Summit Elevation (m): 3161
Elevation Gain (m): 1700
Round Trip Time (hr): 14+
Total Trip Distance (km): 34
Quick ‘n Easy Rating: Class 2/3 – You fall you sprain or break something.
Difficulty Notes: Glacier route includes crevasse issues and steep snow slopes. Don’t minimize these risks and learn how to manage them before attempting this trip.
GPS Track Download: Download GPX File
Technical Rating: MN6; YDS (I)
Map: Google Maps
After an approach to the des Poilus glacier and an ascent of Yoho Peak, I found myself oversleeping my alarm on Sunday, August 14 – our planned ascent day for Mount Des Poilus. The moon was so bright as I emerged from my bivy sack, that I was casting a shadow! The full moon would only make our ascent of the glacier easier. Raf and Alan were getting up too, and soon the water was boiling for breakfast. It was very warm, around 8 degrees at camp as we roped up and set off up the glacier by 04:30.
Raf set an excellent pace on the approach and we stuck generally to the center of the glacier until we arrived at the neve. Raf again set a nice pace up the steepening snow slope – sticking mostly to right (climber’s) of center. We weren’t seeing any big holes and still hadn’t come across the trail we spotted the day before from Yoho Peak. At the first bit of complex terrain we spotted the tracks and moved slightly left to gain them. The snow was quite firm and the crampons were biting beautifully. Any warmer and we would have been dealing with slushy conditions. As we ascended higher, daylight began breaking over the Wapta Icefield and Mount Hector to the east. We stopped often for photos during the next 30 minutes.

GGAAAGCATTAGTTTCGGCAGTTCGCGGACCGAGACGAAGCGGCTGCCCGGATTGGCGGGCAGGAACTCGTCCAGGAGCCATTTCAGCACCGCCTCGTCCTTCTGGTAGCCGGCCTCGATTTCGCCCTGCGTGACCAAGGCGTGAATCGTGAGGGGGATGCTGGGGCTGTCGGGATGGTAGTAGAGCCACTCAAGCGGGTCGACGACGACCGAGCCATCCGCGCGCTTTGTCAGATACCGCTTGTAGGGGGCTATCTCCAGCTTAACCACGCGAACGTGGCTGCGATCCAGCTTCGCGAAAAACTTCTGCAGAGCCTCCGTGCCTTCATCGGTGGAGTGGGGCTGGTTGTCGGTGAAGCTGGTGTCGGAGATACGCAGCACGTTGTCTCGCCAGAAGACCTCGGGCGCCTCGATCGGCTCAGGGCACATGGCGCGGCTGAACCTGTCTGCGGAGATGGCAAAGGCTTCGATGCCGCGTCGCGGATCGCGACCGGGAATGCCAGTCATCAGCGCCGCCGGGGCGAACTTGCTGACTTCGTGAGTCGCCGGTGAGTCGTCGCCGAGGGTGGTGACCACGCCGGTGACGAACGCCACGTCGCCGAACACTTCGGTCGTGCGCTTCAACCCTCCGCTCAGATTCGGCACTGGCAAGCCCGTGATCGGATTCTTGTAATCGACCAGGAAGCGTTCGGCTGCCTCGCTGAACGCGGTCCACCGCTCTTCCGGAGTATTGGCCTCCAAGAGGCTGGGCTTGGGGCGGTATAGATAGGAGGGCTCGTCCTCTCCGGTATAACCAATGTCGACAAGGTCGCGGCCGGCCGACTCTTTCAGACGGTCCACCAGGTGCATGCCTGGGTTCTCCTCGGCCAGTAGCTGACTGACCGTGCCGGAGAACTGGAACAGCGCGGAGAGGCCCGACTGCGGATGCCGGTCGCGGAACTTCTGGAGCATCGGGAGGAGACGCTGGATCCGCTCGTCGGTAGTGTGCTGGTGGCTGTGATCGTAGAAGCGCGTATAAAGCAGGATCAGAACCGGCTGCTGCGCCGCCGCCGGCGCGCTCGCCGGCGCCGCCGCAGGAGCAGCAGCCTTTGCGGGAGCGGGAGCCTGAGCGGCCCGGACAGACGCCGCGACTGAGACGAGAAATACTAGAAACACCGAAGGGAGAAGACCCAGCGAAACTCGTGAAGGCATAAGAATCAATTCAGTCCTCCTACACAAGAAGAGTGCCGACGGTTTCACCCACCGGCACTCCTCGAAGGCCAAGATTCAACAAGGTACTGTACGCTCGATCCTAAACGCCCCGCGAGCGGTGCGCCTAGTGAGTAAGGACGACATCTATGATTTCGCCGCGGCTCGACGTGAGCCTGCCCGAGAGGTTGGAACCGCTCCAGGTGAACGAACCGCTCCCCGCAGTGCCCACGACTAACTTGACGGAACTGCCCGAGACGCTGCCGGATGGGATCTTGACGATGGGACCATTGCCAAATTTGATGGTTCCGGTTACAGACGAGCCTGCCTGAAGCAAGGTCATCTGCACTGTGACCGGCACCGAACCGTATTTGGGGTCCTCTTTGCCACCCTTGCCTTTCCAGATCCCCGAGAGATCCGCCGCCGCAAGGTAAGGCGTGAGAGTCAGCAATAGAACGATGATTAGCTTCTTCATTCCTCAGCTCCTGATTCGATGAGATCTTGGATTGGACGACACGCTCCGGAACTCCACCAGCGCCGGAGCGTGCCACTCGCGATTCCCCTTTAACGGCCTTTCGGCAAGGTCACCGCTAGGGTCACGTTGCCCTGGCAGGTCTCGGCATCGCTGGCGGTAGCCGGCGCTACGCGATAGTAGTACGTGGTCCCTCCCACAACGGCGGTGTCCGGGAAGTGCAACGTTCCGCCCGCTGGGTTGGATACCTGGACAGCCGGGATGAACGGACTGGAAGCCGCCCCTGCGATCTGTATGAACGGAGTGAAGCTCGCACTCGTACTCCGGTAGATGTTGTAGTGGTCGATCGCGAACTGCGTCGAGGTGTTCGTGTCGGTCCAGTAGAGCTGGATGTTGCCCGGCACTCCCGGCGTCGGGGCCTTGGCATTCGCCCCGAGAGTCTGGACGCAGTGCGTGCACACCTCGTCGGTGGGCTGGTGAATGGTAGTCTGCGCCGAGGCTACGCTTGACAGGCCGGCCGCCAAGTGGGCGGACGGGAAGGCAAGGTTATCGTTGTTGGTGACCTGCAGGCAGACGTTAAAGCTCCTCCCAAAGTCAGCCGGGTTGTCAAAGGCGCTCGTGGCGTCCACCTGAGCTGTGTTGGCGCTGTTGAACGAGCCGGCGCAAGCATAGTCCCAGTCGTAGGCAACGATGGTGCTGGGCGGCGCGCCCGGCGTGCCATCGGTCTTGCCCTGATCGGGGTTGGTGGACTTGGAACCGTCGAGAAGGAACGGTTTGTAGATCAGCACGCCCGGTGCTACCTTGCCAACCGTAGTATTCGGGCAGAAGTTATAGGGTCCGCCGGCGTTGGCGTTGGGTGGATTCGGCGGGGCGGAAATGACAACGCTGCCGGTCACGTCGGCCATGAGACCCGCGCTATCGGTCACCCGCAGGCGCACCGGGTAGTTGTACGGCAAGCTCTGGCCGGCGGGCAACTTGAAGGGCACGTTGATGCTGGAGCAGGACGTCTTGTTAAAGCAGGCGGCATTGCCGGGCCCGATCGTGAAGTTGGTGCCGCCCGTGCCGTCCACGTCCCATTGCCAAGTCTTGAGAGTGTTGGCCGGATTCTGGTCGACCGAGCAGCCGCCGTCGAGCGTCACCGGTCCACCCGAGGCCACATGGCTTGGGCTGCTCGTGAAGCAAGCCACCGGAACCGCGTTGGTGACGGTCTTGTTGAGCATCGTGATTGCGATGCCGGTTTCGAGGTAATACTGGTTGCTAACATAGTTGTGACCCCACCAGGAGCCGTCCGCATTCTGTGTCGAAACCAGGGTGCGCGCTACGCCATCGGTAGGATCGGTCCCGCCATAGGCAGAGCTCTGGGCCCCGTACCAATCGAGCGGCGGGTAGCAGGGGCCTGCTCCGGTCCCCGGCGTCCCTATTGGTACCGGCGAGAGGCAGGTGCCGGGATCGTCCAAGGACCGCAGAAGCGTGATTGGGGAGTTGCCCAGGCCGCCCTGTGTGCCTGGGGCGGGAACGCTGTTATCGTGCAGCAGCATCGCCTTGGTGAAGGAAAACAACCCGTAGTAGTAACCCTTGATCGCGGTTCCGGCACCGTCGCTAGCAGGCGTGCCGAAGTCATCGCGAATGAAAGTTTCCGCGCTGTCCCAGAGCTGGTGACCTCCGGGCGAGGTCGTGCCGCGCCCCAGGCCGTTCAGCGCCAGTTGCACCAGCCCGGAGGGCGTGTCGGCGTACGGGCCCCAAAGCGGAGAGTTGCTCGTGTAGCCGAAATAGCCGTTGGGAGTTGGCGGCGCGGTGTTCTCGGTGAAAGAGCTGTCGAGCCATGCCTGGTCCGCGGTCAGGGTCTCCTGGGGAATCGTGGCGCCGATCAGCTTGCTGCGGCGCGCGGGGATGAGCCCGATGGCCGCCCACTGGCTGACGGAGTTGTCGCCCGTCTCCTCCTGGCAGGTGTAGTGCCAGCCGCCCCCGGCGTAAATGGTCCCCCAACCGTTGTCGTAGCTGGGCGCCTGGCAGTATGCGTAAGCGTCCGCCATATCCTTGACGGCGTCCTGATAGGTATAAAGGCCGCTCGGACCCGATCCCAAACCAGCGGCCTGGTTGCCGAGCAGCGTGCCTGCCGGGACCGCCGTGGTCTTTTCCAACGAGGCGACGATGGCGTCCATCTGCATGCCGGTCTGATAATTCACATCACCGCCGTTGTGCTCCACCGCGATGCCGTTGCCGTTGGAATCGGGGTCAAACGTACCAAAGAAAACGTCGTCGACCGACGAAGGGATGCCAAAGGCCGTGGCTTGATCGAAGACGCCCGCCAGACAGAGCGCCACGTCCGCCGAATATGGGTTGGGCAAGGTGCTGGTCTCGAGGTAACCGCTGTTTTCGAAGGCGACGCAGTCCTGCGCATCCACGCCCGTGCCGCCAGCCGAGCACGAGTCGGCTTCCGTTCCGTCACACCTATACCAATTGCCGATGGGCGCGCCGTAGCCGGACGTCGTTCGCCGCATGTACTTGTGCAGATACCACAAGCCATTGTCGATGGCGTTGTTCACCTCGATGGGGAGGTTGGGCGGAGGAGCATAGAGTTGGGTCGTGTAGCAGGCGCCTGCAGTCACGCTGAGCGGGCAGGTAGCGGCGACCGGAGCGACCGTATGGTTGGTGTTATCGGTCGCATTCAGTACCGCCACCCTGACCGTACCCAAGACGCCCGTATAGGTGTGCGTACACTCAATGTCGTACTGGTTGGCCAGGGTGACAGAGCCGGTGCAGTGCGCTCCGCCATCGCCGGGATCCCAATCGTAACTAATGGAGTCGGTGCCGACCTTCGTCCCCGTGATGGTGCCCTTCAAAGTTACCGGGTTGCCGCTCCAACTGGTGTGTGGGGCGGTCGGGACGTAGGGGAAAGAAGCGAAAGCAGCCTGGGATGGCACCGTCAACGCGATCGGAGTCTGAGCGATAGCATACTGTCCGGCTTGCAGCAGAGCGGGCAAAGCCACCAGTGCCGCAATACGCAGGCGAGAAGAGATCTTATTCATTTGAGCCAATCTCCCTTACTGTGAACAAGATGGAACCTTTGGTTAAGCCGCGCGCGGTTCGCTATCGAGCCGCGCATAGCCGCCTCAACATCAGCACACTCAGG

We crossed the ‘schrund no problem – it was so filled in that we could hardly tell it was a ‘schrund, and beat our way up steep snow slopes on a staircase of kicked steps to the final summit ridge on relatively firm snow. We could see how soft the snow had been for the two climbers we’d spotted the day before, they didn’t even bothered with crampons near the top of the route.
We took the crampons and rope off for the final 100 vertical meters since it looked to be nothing more than scrambling on blocky, rocky terrain. This was indeed the case and at 07:30, exactly 3 hours from camp we were on the summit of des Poilus with a great panorama in all directions. After posing for Alan and snapping our own shots for 30 minutes, we got tired of the cool breeze and began the descent while the snow pack was still stable.
Our exit went without incident and soon we were trudging across the ice and rivers of melt water on the main glacier again. We were back at camp at 10:30 for a round trip time of 6 hours – including 30 minutes on the summit and taking our time on the way up and down. Raf and I both commented repeatedly that this ascent reminded us of our tramp up the President and Vice President back in 2008. As a matter of fact, we found des Poilus an easier ascent than the Presidents – probably due to a heavy snow pack and great conditions, not to mention a good track on the upper mountain.
There are some huge crevasses on the des Poilus glacier and this trip should not be taken lightly if you don’t know where they are (generally more to climber’s left) but if you have great conditions this is a highly recommended peak which will give stunning views both at the summit and on the approach.
The trudge out to the parking lot was a bit mind-numbing but still beautiful and wrapped up a great weekend with fun company and lots of laughs.